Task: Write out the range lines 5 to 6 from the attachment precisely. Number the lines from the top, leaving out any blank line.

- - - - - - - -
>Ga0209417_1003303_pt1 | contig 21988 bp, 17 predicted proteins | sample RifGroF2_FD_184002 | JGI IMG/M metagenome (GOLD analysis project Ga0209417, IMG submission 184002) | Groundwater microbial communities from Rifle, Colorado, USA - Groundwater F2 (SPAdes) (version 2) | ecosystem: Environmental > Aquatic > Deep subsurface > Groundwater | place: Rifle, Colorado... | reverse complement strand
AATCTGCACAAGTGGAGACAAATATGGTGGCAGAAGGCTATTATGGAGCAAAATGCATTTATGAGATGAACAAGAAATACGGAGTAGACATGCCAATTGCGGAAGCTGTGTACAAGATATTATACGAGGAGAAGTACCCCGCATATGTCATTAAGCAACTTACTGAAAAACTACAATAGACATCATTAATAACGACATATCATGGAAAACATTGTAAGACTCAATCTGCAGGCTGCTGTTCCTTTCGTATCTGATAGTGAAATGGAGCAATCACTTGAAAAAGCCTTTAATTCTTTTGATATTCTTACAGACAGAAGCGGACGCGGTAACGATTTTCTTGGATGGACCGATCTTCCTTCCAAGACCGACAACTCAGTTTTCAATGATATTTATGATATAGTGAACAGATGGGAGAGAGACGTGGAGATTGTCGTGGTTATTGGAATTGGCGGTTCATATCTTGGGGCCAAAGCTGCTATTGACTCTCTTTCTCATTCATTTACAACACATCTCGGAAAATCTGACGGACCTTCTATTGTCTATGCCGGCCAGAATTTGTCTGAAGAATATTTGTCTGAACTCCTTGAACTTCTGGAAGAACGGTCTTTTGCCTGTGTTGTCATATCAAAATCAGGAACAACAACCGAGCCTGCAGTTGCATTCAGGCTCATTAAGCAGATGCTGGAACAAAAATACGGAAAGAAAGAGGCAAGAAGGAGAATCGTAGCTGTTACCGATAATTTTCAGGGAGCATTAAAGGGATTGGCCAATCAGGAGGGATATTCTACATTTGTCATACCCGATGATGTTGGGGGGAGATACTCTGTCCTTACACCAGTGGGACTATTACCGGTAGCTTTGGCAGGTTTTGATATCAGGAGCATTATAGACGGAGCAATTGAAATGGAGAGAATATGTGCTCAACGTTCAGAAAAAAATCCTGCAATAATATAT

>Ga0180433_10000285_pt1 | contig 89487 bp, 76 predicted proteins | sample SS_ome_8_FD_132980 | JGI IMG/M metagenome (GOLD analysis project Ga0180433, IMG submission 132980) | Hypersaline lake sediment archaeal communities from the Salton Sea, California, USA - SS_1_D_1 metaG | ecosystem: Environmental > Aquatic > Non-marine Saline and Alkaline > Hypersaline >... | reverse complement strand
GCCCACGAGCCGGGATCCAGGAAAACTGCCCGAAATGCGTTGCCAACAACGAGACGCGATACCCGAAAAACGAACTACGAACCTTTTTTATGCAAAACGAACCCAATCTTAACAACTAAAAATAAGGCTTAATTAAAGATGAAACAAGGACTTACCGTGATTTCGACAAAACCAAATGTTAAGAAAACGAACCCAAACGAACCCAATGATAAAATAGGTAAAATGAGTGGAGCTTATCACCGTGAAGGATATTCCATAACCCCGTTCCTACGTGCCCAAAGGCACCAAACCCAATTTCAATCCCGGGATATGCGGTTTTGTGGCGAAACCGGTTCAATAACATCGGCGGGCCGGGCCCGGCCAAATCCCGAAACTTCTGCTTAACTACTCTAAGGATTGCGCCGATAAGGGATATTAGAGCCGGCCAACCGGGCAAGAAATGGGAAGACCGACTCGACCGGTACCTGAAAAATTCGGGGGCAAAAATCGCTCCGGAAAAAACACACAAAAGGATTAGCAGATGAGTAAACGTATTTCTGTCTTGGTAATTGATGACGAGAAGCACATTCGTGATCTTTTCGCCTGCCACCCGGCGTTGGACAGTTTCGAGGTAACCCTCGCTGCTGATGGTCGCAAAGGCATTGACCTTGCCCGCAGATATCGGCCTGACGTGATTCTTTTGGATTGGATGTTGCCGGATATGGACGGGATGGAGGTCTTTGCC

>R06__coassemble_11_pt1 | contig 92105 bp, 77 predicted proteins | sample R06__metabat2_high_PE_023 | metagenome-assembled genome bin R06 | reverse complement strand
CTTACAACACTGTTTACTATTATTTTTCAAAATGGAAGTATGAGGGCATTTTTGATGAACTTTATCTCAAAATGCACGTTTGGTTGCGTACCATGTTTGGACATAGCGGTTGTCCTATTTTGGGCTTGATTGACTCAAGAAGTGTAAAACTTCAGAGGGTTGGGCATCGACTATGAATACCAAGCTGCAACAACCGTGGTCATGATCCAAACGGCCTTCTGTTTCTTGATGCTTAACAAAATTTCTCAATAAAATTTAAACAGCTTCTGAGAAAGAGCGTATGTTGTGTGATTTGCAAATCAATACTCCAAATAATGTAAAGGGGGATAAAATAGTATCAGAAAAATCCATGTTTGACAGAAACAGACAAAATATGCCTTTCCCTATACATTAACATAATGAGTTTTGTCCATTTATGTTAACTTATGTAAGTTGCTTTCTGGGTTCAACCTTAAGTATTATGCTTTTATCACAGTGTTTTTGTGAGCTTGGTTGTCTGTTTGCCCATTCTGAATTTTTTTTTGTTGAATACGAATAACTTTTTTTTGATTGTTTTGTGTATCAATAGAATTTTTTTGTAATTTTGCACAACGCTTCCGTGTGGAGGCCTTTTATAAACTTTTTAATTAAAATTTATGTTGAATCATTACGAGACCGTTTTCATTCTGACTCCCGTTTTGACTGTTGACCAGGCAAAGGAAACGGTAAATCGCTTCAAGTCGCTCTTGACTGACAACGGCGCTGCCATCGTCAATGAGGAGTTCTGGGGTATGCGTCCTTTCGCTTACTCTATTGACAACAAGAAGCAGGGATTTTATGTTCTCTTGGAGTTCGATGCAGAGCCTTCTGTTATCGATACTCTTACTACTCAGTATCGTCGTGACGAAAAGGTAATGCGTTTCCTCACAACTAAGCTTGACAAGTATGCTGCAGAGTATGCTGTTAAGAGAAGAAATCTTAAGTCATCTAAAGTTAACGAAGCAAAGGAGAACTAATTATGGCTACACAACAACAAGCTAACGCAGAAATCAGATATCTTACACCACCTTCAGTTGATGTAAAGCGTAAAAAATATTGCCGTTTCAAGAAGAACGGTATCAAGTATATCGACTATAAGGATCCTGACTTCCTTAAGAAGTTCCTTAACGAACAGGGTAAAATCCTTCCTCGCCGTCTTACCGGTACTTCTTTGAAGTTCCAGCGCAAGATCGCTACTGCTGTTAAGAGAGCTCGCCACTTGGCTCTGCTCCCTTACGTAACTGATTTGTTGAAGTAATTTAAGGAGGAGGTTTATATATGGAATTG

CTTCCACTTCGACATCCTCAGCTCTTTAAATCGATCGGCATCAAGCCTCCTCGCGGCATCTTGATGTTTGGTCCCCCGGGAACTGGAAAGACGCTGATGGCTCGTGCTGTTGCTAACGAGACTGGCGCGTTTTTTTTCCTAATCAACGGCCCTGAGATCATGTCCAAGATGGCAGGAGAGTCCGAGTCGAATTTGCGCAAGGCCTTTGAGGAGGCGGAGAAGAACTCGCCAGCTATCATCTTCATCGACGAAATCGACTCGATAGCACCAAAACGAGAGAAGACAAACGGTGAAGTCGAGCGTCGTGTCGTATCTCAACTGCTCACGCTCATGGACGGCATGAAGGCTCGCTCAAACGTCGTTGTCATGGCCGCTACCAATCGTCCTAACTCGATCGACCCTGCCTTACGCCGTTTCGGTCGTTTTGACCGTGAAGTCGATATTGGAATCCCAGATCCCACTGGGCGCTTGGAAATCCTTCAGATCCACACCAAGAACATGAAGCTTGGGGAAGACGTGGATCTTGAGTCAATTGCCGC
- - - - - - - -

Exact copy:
>R06__coassemble_11_pt1 | contig 92105 bp, 77 predicted proteins | sample R06__metabat2_high_PE_023 | metagenome-assembled genome bin R06 | reverse complement strand
CTTACAACACTGTTTACTATTATTTTTCAAAATGGAAGTATGAGGGCATTTTTGATGAACTTTATCTCAAAATGCACGTTTGGTTGCGTACCATGTTTGGACATAGCGGTTGTCCTATTTTGGGCTTGATTGACTCAAGAAGTGTAAAACTTCAGAGGGTTGGGCATCGACTATGAATACCAAGCTGCAACAACCGTGGTCATGATCCAAACGGCCTTCTGTTTCTTGATGCTTAACAAAATTTCTCAATAAAATTTAAACAGCTTCTGAGAAAGAGCGTATGTTGTGTGATTTGCAAATCAATACTCCAAATAATGTAAAGGGGGATAAAATAGTATCAGAAAAATCCATGTTTGACAGAAACAGACAAAATATGCCTTTCCCTATACATTAACATAATGAGTTTTGTCCATTTATGTTAACTTATGTAAGTTGCTTTCTGGGTTCAACCTTAAGTATTATGCTTTTATCACAGTGTTTTTGTGAGCTTGGTTGTCTGTTTGCCCATTCTGAATTTTTTTTTGTTGAATACGAATAACTTTTTTTTGATTGTTTTGTGTATCAATAGAATTTTTTTGTAATTTTGCACAACGCTTCCGTGTGGAGGCCTTTTATAAACTTTTTAATTAAAATTTATGTTGAATCATTACGAGACCGTTTTCATTCTGACTCCCGTTTTGACTGTTGACCAGGCAAAGGAAACGGTAAATCGCTTCAAGTCGCTCTTGACTGACAACGGCGCTGCCATCGTCAATGAGGAGTTCTGGGGTATGCGTCCTTTCGCTTACTCTATTGACAACAAGAAGCAGGGATTTTATGTTCTCTTGGAGTTCGATGCAGAGCCTTCTGTTATCGATACTCTTACTACTCAGTATCGTCGTGACGAAAAGGTAATGCGTTTCCTCACAACTAAGCTTGACAAGTATGCTGCAGAGTATGCTGTTAAGAGAAGAAATCTTAAGTCATCTAAAGTTAACGAAGCAAAGGAGAACTAATTATGGCTACACAACAACAAGCTAACGCAGAAATCAGATATCTTACACCACCTTCAGTTGATGTAAAGCGTAAAAAATATTGCCGTTTCAAGAAGAACGGTATCAAGTATATCGACTATAAGGATCCTGACTTCCTTAAGAAGTTCCTTAACGAACAGGGTAAAATCCTTCCTCGCCGTCTTACCGGTACTTCTTTGAAGTTCCAGCGCAAGATCGCTACTGCTGTTAAGAGAGCTCGCCACTTGGCTCTGCTCCCTTACGTAACTGATTTGTTGAAGTAATTTAAGGAGGAGGTTTATATATGGAATTG